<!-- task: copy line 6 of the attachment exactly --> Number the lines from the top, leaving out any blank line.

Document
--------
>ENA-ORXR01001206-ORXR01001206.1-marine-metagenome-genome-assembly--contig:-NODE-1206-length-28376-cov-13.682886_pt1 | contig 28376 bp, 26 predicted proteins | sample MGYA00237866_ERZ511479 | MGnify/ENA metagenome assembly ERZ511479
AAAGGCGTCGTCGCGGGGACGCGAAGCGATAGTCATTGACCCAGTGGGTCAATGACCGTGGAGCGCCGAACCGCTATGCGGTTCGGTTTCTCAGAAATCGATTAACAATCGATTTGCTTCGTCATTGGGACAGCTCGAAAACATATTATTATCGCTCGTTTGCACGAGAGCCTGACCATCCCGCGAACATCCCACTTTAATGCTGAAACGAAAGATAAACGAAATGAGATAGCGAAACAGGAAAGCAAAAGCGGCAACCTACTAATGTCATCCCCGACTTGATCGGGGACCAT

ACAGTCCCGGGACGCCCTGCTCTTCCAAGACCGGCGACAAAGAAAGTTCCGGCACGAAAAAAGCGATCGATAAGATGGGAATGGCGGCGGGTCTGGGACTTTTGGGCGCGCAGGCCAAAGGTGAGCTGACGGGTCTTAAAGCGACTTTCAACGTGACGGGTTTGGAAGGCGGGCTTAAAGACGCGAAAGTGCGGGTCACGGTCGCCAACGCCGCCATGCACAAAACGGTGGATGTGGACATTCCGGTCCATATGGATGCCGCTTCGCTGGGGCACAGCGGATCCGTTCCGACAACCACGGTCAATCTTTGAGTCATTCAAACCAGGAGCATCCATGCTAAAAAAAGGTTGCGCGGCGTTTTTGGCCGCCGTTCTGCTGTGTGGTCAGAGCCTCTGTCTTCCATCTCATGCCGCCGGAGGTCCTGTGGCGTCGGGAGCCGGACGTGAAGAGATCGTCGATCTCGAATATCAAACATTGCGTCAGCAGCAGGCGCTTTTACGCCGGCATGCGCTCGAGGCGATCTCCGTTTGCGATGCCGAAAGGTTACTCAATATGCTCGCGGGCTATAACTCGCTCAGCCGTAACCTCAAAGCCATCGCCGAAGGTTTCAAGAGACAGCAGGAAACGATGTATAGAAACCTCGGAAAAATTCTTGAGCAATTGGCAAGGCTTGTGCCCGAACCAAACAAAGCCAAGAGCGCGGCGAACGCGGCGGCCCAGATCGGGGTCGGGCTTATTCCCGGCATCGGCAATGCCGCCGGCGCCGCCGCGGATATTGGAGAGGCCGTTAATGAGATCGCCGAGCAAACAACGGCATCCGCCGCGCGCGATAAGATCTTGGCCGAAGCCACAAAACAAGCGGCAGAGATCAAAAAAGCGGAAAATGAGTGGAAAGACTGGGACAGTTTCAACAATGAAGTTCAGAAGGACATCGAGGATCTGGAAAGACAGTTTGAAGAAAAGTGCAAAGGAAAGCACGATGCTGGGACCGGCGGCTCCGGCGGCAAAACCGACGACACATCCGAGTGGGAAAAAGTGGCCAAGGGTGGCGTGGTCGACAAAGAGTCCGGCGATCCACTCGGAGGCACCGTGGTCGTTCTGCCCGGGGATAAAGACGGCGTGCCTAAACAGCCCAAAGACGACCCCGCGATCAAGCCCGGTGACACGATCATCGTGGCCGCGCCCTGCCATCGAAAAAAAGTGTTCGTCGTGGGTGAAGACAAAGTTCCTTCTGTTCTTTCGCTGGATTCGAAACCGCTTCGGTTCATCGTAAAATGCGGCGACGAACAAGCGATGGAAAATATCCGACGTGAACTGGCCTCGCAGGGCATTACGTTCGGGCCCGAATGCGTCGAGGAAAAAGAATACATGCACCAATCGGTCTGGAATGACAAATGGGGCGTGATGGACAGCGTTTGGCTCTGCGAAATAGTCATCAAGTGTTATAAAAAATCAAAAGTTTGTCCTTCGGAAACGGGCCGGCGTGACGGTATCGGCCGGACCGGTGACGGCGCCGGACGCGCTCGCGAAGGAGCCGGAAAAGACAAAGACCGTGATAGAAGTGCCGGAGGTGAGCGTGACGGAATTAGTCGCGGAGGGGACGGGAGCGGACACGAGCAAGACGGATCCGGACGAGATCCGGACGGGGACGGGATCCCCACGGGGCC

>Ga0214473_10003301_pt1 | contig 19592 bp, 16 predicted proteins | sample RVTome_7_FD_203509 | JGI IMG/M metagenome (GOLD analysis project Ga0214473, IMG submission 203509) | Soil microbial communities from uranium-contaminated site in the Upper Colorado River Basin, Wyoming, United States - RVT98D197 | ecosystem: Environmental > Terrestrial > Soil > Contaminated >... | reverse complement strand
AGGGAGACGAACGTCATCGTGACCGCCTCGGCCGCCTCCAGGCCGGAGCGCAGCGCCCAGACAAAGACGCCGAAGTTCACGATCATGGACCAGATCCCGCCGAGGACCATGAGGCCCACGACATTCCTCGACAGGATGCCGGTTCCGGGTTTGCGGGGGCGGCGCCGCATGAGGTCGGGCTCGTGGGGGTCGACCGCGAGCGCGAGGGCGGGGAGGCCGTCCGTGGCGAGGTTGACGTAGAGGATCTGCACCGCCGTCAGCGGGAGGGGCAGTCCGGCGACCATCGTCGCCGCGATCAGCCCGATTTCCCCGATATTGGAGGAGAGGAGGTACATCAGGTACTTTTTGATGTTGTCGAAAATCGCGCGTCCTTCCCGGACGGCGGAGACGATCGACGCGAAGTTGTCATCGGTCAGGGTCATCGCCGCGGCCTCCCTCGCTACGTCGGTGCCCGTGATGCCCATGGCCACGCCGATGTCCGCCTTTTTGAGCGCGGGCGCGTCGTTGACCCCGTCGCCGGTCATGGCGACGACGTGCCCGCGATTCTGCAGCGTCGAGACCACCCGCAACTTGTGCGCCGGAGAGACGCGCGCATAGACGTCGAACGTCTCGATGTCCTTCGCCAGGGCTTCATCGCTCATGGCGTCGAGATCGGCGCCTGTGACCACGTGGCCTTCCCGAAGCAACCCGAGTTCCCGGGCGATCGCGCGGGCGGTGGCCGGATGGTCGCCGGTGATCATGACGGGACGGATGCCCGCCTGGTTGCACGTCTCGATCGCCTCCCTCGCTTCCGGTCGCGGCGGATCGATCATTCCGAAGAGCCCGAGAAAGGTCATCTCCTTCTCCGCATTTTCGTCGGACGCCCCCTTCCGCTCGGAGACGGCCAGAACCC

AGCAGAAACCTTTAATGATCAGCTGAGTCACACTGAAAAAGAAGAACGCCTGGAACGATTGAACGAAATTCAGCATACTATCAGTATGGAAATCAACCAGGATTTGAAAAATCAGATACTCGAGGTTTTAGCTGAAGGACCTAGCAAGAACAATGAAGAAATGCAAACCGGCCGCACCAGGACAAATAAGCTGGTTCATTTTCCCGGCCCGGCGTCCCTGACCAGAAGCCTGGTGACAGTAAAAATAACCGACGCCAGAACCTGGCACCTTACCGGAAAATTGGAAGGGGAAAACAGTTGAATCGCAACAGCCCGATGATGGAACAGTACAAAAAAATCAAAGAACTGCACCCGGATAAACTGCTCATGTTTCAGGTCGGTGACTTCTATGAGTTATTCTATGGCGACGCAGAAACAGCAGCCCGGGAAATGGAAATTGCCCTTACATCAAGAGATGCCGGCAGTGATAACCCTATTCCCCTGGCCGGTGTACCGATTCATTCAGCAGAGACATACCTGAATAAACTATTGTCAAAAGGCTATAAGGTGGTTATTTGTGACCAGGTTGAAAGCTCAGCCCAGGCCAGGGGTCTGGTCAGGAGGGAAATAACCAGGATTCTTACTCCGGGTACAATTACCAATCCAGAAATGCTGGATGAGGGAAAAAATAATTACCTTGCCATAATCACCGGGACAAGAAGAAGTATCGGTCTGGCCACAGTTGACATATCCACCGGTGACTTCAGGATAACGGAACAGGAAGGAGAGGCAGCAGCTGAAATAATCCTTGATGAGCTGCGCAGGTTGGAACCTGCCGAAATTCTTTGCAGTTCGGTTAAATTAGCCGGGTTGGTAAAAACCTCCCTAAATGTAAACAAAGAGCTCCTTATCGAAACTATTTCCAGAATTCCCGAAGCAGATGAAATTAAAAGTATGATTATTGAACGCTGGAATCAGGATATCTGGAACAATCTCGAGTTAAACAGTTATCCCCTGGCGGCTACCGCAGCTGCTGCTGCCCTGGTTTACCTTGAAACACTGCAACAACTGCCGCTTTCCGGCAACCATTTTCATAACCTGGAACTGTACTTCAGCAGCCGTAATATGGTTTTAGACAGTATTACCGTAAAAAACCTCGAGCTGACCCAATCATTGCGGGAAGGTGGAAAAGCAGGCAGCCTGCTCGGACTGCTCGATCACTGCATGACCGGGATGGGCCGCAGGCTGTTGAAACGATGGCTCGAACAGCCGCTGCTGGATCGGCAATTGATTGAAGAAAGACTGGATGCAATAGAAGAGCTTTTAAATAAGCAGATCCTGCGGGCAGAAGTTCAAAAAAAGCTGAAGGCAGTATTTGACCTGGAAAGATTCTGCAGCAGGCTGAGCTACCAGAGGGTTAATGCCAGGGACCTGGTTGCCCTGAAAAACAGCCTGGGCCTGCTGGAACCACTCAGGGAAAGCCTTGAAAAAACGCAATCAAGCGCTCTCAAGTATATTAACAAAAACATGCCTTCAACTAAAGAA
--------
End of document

AGCAGAAACCTTTAATGATCAGCTGAGTCACACTGAAAAAGAAGAACGCCTGGAACGATTGAACGAAATTCAGCATACTATCAGTATGGAAATCAACCAGGATTTGAAAAATCAGATACTCGAGGTTTTAGCTGAAGGACCTAGCAAGAACAATGAAGAAATGCAAACCGGCCGCACCAGGACAAATAAGCTGGTTCATTTTCCCGGCCCGGCGTCCCTGACCAGAAGCCTGGTGACAGTAAAAATAACCGACGCCAGAACCTGGCACCTTACCGGAAAATTGGAAGGGGAAAACAGTTGAATCGCAACAGCCCGATGATGGAACAGTACAAAAAAATCAAAGAACTGCACCCGGATAAACTGCTCATGTTTCAGGTCGGTGACTTCTATGAGTTATTCTATGGCGACGCAGAAACAGCAGCCCGGGAAATGGAAATTGCCCTTACATCAAGAGATGCCGGCAGTGATAACCCTATTCCCCTGGCCGGTGTACCGATTCATTCAGCAGAGACATACCTGAATAAACTATTGTCAAAAGGCTATAAGGTGGTTATTTGTGACCAGGTTGAAAGCTCAGCCCAGGCCAGGGGTCTGGTCAGGAGGGAAATAACCAGGATTCTTACTCCGGGTACAATTACCAATCCAGAAATGCTGGATGAGGGAAAAAATAATTACCTTGCCATAATCACCGGGACAAGAAGAAGTATCGGTCTGGCCACAGTTGACATATCCACCGGTGACTTCAGGATAACGGAACAGGAAGGAGAGGCAGCAGCTGAAATAATCCTTGATGAGCTGCGCAGGTTGGAACCTGCCGAAATTCTTTGCAGTTCGGTTAAATTAGCCGGGTTGGTAAAAACCTCCCTAAATGTAAACAAAGAGCTCCTTATCGAAACTATTTCCAGAATTCCCGAAGCAGATGAAATTAAAAGTATGATTATTGAACGCTGGAATCAGGATATCTGGAACAATCTCGAGTTAAACAGTTATCCCCTGGCGGCTACCGCAGCTGCTGCTGCCCTGGTTTACCTTGAAACACTGCAACAACTGCCGCTTTCCGGCAACCATTTTCATAACCTGGAACTGTACTTCAGCAGCCGTAATATGGTTTTAGACAGTATTACCGTAAAAAACCTCGAGCTGACCCAATCATTGCGGGAAGGTGGAAAAGCAGGCAGCCTGCTCGGACTGCTCGATCACTGCATGACCGGGATGGGCCGCAGGCTGTTGAAACGATGGCTCGAACAGCCGCTGCTGGATCGGCAATTGATTGAAGAAAGACTGGATGCAATAGAAGAGCTTTTAAATAAGCAGATCCTGCGGGCAGAAGTTCAAAAAAAGCTGAAGGCAGTATTTGACCTGGAAAGATTCTGCAGCAGGCTGAGCTACCAGAGGGTTAATGCCAGGGACCTGGTTGCCCTGAAAAACAGCCTGGGCCTGCTGGAACCACTCAGGGAAAGCCTTGAAAAAACGCAATCAAGCGCTCTCAAGTATATTAACAAAAACATGCCTTCAACTAAAGAA